For example, older people are less efficient at shutting off an acute stress response even after the triggering event is no longer present, and therefore remain in a state of hyper-response. This, in turn, requires other hormones to become hypo-functional. Ultimately, these types of hormonal shifts accelerate aging. Although the precise way in which this process unfolds varies among individuals, a progressive weakening in the ability to adapt—and a parallel deterioration in health—is the result. Aging-related hormonal imbalances contribute to many common diseases including depression, heart disease, loss of libido, obesity, and osteoporosis.
Any type of stress—physical, mental, or emotional—causes an energy shift away from reproductive hormone balance in order to meet the stressor with the specific energy response required (in the form of stress hormones or immunological response). When vitality is strong and stress is short-term, there isn’t any real problem. But if vitality (in particular Kidney Essence) is low or stress becomes chronic, the result is reproductive hormone imbalance. Replacing hormones is not the answer. It’s important to understand that there is no such thing as “bio-identical” hormones. Hormonal balance is dependent upon the endocrine system, beginning with what I call the hub conductor, the hypothalamus-pituitary-adrenal (HPA) axis. The energy generated from the HPA axis is what I refer to as Kidney Essence, particularly in regard to the relationship of the HPA and reproductive hormones.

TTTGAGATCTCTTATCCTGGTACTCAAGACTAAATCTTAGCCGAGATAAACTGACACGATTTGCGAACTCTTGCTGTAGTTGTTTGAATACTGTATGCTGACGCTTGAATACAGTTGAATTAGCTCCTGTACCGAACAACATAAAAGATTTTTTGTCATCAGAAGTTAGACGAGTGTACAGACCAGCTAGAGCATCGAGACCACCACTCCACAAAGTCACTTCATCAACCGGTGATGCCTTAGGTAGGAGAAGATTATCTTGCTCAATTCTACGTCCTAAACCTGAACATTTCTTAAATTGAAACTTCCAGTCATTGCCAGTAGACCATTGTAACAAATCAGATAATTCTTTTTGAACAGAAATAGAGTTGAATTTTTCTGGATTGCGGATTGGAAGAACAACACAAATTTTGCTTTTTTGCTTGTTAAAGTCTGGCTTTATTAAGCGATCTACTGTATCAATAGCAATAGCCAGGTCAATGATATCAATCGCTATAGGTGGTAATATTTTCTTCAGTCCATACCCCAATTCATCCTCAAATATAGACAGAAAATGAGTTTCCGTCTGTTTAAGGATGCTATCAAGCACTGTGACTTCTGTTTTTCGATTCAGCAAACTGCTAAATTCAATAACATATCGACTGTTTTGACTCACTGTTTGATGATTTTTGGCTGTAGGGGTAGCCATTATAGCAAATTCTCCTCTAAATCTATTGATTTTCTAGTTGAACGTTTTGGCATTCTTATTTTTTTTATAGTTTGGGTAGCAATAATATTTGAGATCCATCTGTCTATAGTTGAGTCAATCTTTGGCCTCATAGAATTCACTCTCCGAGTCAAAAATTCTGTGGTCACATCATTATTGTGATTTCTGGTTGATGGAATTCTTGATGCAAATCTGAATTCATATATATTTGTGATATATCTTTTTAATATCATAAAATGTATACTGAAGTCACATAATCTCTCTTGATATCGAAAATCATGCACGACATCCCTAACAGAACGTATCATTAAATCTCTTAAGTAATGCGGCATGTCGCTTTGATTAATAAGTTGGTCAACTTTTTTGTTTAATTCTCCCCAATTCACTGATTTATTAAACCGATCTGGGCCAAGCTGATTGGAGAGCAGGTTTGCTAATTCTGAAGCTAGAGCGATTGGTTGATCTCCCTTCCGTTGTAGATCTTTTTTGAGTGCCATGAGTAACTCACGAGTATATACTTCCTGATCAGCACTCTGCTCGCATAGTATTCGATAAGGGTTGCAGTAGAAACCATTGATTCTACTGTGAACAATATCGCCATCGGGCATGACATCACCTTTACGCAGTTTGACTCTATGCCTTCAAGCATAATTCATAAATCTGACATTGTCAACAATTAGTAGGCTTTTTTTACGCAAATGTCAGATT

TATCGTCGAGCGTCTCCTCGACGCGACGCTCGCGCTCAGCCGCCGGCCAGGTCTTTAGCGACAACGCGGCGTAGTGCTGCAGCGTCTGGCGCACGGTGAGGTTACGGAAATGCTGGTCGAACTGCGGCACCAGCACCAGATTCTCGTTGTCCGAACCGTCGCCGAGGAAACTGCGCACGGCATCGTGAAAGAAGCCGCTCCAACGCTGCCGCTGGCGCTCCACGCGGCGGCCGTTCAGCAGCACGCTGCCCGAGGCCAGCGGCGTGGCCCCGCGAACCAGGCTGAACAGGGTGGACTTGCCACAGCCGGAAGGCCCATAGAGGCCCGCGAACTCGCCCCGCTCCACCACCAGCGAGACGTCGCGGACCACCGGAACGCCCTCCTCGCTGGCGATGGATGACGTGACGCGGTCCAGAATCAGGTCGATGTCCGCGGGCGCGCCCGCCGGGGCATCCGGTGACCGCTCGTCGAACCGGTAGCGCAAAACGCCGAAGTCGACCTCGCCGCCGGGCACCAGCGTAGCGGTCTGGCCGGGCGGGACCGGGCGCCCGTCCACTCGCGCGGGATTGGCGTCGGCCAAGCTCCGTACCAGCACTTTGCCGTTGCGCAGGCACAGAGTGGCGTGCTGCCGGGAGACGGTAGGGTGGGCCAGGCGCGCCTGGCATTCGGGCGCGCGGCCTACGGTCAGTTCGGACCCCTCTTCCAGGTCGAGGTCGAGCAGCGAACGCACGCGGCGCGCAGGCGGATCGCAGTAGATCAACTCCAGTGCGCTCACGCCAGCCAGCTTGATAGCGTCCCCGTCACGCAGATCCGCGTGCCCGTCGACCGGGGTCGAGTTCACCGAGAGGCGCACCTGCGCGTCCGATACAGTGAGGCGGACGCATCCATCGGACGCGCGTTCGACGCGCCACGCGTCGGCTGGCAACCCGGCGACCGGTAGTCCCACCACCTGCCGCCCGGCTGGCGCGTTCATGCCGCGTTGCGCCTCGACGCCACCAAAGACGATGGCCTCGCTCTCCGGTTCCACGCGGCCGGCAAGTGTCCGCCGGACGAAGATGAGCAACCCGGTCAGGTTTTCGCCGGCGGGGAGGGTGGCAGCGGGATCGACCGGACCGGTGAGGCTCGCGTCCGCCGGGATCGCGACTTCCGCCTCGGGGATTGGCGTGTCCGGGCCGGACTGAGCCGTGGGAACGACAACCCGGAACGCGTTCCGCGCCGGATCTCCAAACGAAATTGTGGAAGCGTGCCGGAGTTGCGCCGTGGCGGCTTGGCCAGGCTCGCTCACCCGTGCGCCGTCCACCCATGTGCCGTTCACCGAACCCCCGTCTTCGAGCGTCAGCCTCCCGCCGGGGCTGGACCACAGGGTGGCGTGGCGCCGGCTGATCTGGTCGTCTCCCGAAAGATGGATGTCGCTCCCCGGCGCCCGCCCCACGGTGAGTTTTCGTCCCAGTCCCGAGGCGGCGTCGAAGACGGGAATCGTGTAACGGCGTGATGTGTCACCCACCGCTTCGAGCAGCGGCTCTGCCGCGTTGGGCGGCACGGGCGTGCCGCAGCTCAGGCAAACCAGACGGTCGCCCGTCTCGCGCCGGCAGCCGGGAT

In modern day life, most people experience increased stress and stimuli, and at the same time, spend less time relaxing and sleeping. To help us adapt and survive, the neuroendocrine system shifts into a state of chronic hyperactivity. Over the long term, endocrine health suffers, including the hormones involved in reproductive health. While menopause or andropause are inevitable life passages and a drop in hormone levels is normal as we age, for many people hormone resistance exacerbates the issue. This occurs when the signaling, sensitivity of the receptors, and the efficiency of hormone transfer all become compromised. Underlying the problem is the “junk” that binds to the receptors, and the decreased ability of the body to remove and detoxify the accumulated junk. The junk I’m referring to includes drugs, environmental hormone mimicking chemicals (endocrine disruptors) and years of eating an unhealthful diet, all of which can plug up hormonal receptor sites. This not only diminishes healthy hormones but also increases the risk of cancer, obesity, and other chronic diseases.
The last important age-related change that takes place is the increase in estrogen created from androgen hormones via the enzyme aromatase. This in turn causes a reduction in testosterone in order to meet the increased need for estrogen because the ovaries slowly make less until they cease production all together. Woman and men with increased body weight tend to have more aromatase in comparison to thin women and men. Aromatase inhibiting drugs are now the gold standard for treating post-menopausal estrogen related breast cancer. This is just one more issue in the complex web of hormonal changes that needs to be addressed to maintain optimal health. In my experience, all of these concerns can easily be managed with a good botanically based protocol. In my post next week, I’ll offer specific suggestions for maintaining healthy and balanced hormones.
11 Replies to “Optimizing Hormones Naturally Versus Hormone Replacement Therapies: Part I”
Thanks for this helpful article. I am passing it on to some of my clients. I liked your line, “When we supplement with hormones, we’re overriding our body’s natural wisdom and interfering with hormonal balance, with unintended and deleterious results.”